The European Union (EU) is on the edge of making history with its proposed Artificial Intelligence Act (AI Act). As of August 2023, it is the world's first comprehensive legal framework for artificial intelligence. As final negotiations progress, the Act's implications for AI usage are anticipated to be significant, setting a new standard for AI regulation worldwide.
The EU AI Act proposes a multi-tiered classification system for AI applications, categorizing them based on their potential risk levels. The highest level, deemed an unacceptable risk, includes AI systems that pose potential threats to societal safety or infringe upon fundamental rights. These systems are set to be prohibited and include those that manipulate human behaviour, utilize real-time facial recognition, or engage in social scoring.
AI systems that pose a high risk, while not explicitly banned, will be subject to stringent regulation. These systems will be required to be registered in an EU database and undergo rigorous assessment procedures before deployment. This category encompasses AI systems that could negatively impact safety or fundamental rights.
AI systems presenting limited risk must adhere to minimal transparency guidelines. This provision's objective is to enable users to make informed decisions regarding their AI usage, promoting transparency and trust in AI technologies.
A RISK-BASED APPROACH
However, finalizing this proposed Act is not without its challenges. Contentious issues such as the use of AI for biometric surveillance, the definition of high-risk AI, and governance concerns have surfaced. Furthermore, businesses face hurdles in understanding and implementing the proposed stipulations, which introduce new requirements for data disclosure, energy reporting, risk mitigation, and evaluation standards.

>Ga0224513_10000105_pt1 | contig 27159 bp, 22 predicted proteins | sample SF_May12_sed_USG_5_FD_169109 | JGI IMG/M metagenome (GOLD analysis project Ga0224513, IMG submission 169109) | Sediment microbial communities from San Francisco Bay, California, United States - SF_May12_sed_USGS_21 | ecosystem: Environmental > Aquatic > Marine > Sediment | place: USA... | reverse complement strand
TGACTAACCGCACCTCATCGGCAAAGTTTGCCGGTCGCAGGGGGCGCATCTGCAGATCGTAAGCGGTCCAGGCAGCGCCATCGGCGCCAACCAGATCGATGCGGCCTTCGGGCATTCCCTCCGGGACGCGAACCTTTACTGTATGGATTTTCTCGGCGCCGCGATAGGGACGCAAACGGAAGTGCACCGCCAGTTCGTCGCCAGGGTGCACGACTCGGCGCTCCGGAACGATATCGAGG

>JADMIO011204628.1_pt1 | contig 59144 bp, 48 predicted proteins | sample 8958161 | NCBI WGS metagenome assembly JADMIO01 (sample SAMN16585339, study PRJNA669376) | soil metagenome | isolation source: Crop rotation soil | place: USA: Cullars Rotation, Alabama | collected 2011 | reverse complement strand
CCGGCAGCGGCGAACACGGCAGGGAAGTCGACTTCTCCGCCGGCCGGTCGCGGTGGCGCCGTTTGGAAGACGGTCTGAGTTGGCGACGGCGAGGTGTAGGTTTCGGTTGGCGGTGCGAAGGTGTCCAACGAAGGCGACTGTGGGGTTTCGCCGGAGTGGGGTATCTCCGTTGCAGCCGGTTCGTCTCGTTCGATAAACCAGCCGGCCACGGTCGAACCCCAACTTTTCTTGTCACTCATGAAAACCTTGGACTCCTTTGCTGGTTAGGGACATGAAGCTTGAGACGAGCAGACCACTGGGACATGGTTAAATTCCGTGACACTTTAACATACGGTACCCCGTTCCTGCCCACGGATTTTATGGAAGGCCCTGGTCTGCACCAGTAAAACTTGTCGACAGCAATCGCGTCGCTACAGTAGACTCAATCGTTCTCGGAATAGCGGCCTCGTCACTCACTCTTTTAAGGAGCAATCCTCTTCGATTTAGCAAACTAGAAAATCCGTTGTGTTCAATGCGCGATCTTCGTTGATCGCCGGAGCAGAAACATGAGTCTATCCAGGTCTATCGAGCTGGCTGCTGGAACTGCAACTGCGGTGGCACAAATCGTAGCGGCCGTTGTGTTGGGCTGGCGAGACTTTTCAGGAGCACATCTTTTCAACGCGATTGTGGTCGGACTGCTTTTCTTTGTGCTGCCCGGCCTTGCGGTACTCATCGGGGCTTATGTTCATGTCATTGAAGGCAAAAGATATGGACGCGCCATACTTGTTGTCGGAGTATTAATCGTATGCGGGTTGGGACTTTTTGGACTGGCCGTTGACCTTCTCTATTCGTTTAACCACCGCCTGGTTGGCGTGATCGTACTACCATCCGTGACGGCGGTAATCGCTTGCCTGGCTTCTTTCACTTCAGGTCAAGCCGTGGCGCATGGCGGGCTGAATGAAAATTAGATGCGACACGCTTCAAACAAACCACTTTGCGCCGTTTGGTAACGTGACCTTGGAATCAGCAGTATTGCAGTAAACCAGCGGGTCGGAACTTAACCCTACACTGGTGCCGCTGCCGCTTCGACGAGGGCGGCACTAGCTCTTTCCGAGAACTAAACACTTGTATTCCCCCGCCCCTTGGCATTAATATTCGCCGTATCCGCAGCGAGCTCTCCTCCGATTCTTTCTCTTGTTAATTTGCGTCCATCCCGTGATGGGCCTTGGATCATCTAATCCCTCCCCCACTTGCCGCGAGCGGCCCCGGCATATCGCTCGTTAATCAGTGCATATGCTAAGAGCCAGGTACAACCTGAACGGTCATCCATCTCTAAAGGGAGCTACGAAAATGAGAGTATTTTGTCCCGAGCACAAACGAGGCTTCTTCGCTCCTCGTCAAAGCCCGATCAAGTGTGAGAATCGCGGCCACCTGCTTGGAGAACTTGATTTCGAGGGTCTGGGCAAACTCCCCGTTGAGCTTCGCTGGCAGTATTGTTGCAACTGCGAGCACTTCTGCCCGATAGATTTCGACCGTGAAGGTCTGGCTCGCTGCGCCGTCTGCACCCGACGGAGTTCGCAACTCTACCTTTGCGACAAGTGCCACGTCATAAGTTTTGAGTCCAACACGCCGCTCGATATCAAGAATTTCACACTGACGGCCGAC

The current draft also does not adequately address model use, supply chain factors, or model accessibility for researchers. Tech companies are also seeking further clarification on transparency requirements, model access for evaluation, and standards for impact assessments.
AI ACT: DIFFERENT RULES FOR DIFFERENT RISKS
Regardless of these challenges, the introduction of the proposed EU AI Act reflects the EU's commitment to spearheading the global discourse on AI ethics and regulation. Upon its finalization, the Act could serve as a model for other nations grappling with the widespread proliferation of AI technologies.
Alignment between the AI Act and sectoral legislation is critical to facilitate continued access to innovative healthcare
AI has great potential to improve patient outcomes and healthcare systems.
Pharma companies could use algorithms at all stages of the drug-development process: to identify which molecules could best target a specific disease; to select patients for clinical trials based on how they're expected to respond to a drug; and to extract trial data and complete forms for regulators. AI's predictive powers could even eliminate the need to test drugs on animals.
Some recommended approaches to using AI/ML technologies set out in the Reflection Paper include (4):
The proposed EU AI Act represents a monumental step forward in AI regulation. It signifies a significant shift towards a more ethical and controlled use of AI technology. As the EU edges closer to finalizing this Act, the world eagerly awaits its impact on AI's future. Balancing the benefits of AI advancement with ethical considerations is a complex task, but the EU's efforts may well lay the groundwork for a more responsible and transparent AI landscape.
 Regulatory framework proposal on artificial intelligence
 The Four Risks of the EU's AI Act
 EU AI Act: Risk Categories - Dublin
(4) Europe’s race to get to grips with AI drugs